“Whoever is careless with the truth in small matters cannot be trusted with important matters.” – Albert Einstein
In my work as a coach and organization development consultant, a common concern I encounter with my clients is a lack of trust among colleagues. This includes team members, peers, and even senior executives. A lack of trust means little progress can be made.
Author Patrick Lencioni discusses the absence of trust as a foundational aspect in any well-functioning team in his book The 5 Dysfunctions of a Team. Without trust, there can be no progress as this serves as the basis for the psychological safety necessary for any group of people to collaborate well.
The previous President of this country reportedly told more than 30,000 false or misleading claims while in office. He was defeated when running for re-election, yet because of his continued lies as well as the misinformation of his backers, 70% of Republicans still don’t believe Joe Biden was the legitimate winner of the 2020 election.
When our Facebook and Twitter feeds contain false information, rumors presented as facts, and clear lies, we need to question the value of social media. When talking heads on cable TV spout misinformation simply to spike viewership, we should turn the channel. And when politicians lie, they need to be held accountable and voted out of office. If we normalize this lack of trust in the people we follow, tune in to, or vote for, we are doomed to be continually misinformed, misled, and swindled.
For some reason the search for truth no longer seems foundational in forming our own opinion. Have we gotten lazy and given up on the notion of thinking for ourselves?
This lack of trust is due to many factors, but perhaps began when we stopped paying for subscriptions to trusted news sources and allowed social media, cable news shows, and talk radio to tell us what we should and should not believe. We can certainly find confirming data on any given conspiracy theory on the internet. That doesn’t make the information true.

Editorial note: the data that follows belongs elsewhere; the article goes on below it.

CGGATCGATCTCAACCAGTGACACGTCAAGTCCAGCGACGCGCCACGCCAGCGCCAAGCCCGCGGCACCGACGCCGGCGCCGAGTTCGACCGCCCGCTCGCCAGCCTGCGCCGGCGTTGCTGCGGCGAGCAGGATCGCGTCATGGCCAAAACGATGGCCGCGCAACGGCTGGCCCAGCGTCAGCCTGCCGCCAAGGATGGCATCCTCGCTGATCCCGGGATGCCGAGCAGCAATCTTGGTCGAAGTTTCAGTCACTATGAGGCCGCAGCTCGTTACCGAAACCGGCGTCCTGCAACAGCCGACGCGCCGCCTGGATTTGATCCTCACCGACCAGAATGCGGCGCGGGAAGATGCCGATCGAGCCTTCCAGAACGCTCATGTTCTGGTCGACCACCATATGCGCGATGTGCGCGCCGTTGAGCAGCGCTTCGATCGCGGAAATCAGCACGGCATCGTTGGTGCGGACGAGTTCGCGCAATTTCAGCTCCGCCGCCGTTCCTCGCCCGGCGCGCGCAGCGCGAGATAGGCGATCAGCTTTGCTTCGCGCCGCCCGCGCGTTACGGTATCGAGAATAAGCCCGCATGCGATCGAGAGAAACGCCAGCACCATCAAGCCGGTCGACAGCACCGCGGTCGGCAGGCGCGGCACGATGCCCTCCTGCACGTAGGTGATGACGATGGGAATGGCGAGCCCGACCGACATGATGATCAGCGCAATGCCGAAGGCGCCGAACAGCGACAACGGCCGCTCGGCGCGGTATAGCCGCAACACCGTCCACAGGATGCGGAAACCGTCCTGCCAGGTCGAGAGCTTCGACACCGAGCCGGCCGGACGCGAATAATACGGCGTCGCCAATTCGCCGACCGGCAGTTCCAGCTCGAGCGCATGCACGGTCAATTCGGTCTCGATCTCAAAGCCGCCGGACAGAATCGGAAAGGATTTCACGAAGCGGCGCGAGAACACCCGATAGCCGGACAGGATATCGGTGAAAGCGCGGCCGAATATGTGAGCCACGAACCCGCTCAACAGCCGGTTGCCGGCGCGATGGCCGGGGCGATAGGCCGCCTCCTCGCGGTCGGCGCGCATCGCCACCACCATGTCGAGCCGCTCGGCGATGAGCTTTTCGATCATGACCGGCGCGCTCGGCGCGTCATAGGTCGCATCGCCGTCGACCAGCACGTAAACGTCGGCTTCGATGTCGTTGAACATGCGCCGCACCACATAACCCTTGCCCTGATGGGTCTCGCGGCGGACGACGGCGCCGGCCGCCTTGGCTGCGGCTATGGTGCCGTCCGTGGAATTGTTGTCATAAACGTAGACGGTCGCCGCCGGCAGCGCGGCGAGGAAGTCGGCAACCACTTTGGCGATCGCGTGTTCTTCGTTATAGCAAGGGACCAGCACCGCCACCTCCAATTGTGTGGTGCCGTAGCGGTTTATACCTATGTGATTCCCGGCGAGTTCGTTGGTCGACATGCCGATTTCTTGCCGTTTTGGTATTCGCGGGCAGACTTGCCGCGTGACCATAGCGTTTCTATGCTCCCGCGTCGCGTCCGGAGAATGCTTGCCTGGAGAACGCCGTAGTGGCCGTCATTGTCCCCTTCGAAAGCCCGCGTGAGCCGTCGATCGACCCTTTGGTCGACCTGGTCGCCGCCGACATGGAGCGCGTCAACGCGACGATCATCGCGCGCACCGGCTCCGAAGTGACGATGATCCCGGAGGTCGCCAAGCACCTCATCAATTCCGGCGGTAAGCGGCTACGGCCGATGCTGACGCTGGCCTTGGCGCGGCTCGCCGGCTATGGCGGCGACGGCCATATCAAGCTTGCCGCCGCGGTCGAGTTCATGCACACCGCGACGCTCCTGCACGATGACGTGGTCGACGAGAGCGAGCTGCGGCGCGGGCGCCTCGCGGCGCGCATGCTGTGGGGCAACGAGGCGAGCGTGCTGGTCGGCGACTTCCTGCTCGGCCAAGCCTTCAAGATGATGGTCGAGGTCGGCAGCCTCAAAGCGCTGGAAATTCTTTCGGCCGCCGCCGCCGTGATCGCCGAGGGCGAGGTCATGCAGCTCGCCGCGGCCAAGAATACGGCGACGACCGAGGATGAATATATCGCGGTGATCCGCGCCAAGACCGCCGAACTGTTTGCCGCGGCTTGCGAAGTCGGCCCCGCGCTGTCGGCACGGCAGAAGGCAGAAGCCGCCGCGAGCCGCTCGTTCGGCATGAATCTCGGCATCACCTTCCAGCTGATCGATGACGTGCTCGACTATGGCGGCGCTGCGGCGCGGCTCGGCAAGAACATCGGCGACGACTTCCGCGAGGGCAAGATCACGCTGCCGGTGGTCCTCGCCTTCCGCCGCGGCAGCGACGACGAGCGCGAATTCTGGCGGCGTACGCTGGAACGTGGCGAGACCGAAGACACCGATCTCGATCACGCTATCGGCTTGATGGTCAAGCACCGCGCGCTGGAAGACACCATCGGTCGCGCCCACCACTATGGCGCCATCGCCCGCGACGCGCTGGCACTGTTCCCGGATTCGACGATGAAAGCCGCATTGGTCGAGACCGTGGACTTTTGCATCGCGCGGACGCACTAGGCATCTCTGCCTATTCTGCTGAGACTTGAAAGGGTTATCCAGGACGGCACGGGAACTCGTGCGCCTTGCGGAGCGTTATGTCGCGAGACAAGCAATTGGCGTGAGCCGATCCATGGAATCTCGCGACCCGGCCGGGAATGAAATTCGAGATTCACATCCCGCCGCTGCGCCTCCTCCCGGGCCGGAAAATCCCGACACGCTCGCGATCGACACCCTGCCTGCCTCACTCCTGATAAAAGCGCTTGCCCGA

In our work lives as well as in our personal lives, it’s vital that we build and maintain trust in those around us. This is about integrity, and it is becoming all too rare.
To restore and build trust in our lives, we must begin by examining ourselves and see what sort of example we are showing to others:
Behaviors that Diminish Trust:
- Stating your opinion as if it’s a fact
- Accepting others’ opinions as fact
- Failing to evaluate your news source as reliable for honesty and fairness
- Retweeting unvetted things on social media
Behaviors that Build Trust:
- Walking your talk: Do what you say and say what you will do
- Being accountable and holding others accountable
- Questioning the reliability of what you see, hear, and read
- Choosing to be accurately informed and allowing to rethink what you believe
I choose to enter all my interactions both personal and professional with a trusting attitude. By extending trust first I know I could be taken advantage of, but I do so regardless because I want to expand rather than contract my world. And, in my experience, I have not been swindled often.
However, while I choose to trust first, this doesn’t mean I trust always. When someone proves to be untrustworthy by being unreliable, dishonest, or misinformed, I adjust my trust meter to no longer take them at their word. Their trust then needs to be restored.
I take this approach with people in my personal and professional life as well as those I don’t know but follow and look up to. This includes politicians, public officials, athletes, celebrities, and others in the media. Fool me once, shame on you. Fool me twice, shame on me.
We need to restore and build trust in order to make progress in our workplace as well as in our democracy. Nothing is more important than trust.